The next part of the plan is seed selection. Think about how you are going to use the crop and with which livestock class. Options include sheep, goats, deer, R1 or R2 cattle and beef or dairy cows. Will you be grazing in-situ or lifting? What disease tolerance/resistance do you require in your region? By answering these questions, you can choose the most suitable variety. Most importantly, choose a seed that has been prill coated for reliable precision drilling and ideally with a fungicide and insecticide seed coating to maximise establishment percentage.

The last part of the plan is to make sure you have the correct machinery to grow what is essentially a vegetable crop. Much of this machinery is specialised and you will need a good reliable contractor for a successful crop. Timings of cultivations, spraying and fertiliser applications are critical. Spraying accuracy is also important, particularly for agri-chemicals. Use a good quality sprayer that has been serviced and calibrated.

A new option for pre-emergent weed control in brassicas

01 October 2016

Early weed control helps your brassica crop get off to a solid start and offers the best chance to increase yields.

Weeds can quickly over run a crop, competing for light, nutrients, moisture and space. Weeds are most competitive early in a crop’s life, when more gaps exist for weeds to fill. Even moderate weed populations can reduce yields significantly. Weed control in brassicas is important as it increases crop yields and removes problem weeds from a paddock to benefit subsequent crops and new pastures establishment. 

Prevention is often better than cure when it comes to control of grass and broadleaf weeds. Choosing an appropriate herbicide, ensuring that correct application techniques are used and that potential soil residues are considered as part of the planned crop rotation are all part of this process.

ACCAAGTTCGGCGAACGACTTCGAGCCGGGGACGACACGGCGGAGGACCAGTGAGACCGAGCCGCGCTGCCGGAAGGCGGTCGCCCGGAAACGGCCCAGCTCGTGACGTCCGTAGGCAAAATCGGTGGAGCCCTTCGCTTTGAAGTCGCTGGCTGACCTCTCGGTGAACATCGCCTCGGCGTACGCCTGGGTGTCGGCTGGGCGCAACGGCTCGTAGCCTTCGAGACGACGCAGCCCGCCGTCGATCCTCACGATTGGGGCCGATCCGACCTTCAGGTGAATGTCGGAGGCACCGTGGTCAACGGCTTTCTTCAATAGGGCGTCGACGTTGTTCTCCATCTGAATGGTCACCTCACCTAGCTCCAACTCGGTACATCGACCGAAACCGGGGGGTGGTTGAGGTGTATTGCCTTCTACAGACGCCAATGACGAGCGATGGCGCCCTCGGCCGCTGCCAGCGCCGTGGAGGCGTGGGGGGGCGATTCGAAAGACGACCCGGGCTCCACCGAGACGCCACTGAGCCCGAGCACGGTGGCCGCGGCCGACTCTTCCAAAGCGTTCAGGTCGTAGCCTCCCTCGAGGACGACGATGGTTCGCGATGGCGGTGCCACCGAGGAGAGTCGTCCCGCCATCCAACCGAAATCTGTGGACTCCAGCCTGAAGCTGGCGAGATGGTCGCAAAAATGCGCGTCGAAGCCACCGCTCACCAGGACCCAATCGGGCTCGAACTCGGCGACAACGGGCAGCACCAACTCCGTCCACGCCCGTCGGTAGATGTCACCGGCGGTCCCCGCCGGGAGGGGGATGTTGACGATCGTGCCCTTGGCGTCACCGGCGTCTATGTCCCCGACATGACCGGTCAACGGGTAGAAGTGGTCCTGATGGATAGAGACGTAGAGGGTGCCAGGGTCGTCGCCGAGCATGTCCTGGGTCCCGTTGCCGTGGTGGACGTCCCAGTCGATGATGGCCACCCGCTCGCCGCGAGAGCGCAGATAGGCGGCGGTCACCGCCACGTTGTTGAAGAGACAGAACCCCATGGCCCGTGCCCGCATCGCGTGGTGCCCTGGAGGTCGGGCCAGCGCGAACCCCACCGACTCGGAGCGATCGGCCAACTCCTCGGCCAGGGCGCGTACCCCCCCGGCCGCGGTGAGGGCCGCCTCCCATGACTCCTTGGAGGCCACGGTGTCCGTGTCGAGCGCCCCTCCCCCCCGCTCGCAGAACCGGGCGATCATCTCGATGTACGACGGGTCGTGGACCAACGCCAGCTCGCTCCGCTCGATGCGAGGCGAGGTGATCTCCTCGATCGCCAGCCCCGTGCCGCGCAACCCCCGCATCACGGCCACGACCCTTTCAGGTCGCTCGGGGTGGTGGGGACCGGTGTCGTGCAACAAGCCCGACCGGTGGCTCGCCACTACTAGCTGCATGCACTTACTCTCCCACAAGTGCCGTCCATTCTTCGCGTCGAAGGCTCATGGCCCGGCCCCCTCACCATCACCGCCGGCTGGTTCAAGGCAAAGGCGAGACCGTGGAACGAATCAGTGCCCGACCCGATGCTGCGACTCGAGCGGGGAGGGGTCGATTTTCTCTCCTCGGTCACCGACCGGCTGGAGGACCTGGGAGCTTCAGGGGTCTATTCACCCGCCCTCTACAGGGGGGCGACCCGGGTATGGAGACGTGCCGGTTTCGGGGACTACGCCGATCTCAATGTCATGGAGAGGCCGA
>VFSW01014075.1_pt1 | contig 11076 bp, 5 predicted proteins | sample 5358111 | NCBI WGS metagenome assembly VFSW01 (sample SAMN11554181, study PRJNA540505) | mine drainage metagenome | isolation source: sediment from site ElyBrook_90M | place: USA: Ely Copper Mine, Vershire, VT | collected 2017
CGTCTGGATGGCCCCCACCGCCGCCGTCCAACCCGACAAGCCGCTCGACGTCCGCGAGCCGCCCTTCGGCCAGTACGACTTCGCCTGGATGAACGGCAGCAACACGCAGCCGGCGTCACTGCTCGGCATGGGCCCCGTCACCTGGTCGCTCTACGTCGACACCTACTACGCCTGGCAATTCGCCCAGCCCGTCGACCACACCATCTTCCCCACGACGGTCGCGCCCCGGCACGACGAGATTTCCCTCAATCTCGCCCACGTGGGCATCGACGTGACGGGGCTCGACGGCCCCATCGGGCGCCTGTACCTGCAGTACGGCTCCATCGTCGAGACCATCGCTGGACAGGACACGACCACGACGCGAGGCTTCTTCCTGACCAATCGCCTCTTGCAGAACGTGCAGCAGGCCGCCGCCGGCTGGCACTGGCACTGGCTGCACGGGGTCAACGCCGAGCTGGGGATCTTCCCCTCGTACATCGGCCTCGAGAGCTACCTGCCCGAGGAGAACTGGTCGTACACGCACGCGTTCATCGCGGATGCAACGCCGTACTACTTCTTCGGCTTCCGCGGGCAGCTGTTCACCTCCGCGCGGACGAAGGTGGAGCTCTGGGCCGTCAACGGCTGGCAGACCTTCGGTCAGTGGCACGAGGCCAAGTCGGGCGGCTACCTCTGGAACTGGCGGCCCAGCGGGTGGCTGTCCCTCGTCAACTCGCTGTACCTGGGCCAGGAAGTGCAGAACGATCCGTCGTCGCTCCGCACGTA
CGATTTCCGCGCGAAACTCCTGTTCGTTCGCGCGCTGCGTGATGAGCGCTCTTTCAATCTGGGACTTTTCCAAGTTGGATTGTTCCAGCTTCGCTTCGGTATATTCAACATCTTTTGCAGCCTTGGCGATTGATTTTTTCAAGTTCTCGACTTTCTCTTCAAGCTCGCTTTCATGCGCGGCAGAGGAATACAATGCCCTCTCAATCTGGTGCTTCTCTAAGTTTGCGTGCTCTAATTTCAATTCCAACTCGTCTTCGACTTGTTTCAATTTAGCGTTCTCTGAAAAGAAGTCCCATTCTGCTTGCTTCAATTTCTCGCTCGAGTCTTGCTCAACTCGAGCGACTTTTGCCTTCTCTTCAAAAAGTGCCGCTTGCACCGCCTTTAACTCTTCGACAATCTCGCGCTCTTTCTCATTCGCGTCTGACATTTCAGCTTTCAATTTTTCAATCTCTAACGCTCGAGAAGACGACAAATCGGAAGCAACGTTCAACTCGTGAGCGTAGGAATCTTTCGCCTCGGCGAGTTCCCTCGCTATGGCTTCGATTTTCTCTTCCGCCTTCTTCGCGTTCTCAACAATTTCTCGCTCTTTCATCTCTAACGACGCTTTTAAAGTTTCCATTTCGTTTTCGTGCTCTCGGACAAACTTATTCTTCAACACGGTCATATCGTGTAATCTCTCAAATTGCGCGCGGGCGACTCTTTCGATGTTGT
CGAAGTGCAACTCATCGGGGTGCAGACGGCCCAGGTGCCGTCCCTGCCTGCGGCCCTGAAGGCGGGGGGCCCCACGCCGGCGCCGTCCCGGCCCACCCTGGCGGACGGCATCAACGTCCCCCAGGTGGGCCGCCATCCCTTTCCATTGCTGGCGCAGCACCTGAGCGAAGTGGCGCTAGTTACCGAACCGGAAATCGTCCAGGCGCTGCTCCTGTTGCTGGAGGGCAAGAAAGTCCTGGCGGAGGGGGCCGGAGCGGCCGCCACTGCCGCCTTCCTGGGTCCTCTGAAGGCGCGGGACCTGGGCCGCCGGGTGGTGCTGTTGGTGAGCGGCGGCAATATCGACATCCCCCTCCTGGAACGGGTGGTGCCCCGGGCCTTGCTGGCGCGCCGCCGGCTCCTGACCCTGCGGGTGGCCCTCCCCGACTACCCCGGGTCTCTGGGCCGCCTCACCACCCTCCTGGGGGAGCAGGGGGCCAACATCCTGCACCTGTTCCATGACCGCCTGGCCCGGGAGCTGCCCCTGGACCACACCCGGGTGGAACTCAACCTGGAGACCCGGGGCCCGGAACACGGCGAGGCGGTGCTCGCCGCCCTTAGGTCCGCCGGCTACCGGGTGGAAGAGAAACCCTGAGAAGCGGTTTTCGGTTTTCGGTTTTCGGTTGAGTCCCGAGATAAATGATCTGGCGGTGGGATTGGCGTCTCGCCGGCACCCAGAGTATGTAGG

Ombré®, from Zelam, is a new post-plant, pre-emergent herbicide specifically developed for forage brassicas including rape, kale, swedes and turnips. It has an extensive list of weeds that it controls including fathen, black nightshade, shepherd’s purse, spurrey, chickweed, redroot, and grounsel (see label for full list of susceptible and suppressed weeds). Several trials have shown improved crop yields when Ombré is used as demonstrated in the graph below.

Its two active ingredients have complimentary modes of action. Alachlor is mainly absorbed by emerging shoots and translocated throughout the weed, while Clomazone is absorbed by the roots and shoots and translocates upwards in the plant. These active ingredients have been micro-encapsulated using Zelams encaps® formulation technology. Microencapsulation allows for greater control over the release of the active ingredient through the precise size, wall thickness, and porosity of the microcapsule that is produced. 

Ombré provides short term residual weed control. As the two active ingredients do not persist in the soil for an undue length of time, there will generally be no residual issues when planting following crops such as fodder beet, peas, or clover. If there is a crop failure within two months however, only re-sow another brassica. 

Application recommendations:

  • For best results, application should be made as soon as possible after planting and before the crop comes through the ground. Ombré can also be lightly soil incorporated prior to planting. 
  • Soil conditions are a critical factor. The seed bed should be fine and firm, avoiding clods and trash. Reasonable soil moisture is required and rain fall or irrigation after application is ideal. Consider soil incorporation before planting if conditions are expected to be dry. If soil incorporating, use a high rate of herbicide. Avoid using Ombré in light soils (CEC < 10) and on heavy or high organic matter soils (CEC > 30) and use the post-emergence herbicide Pycus® in these situations. If used on light soils with minimal rainfall, ploughing prior to the next crop should be considered.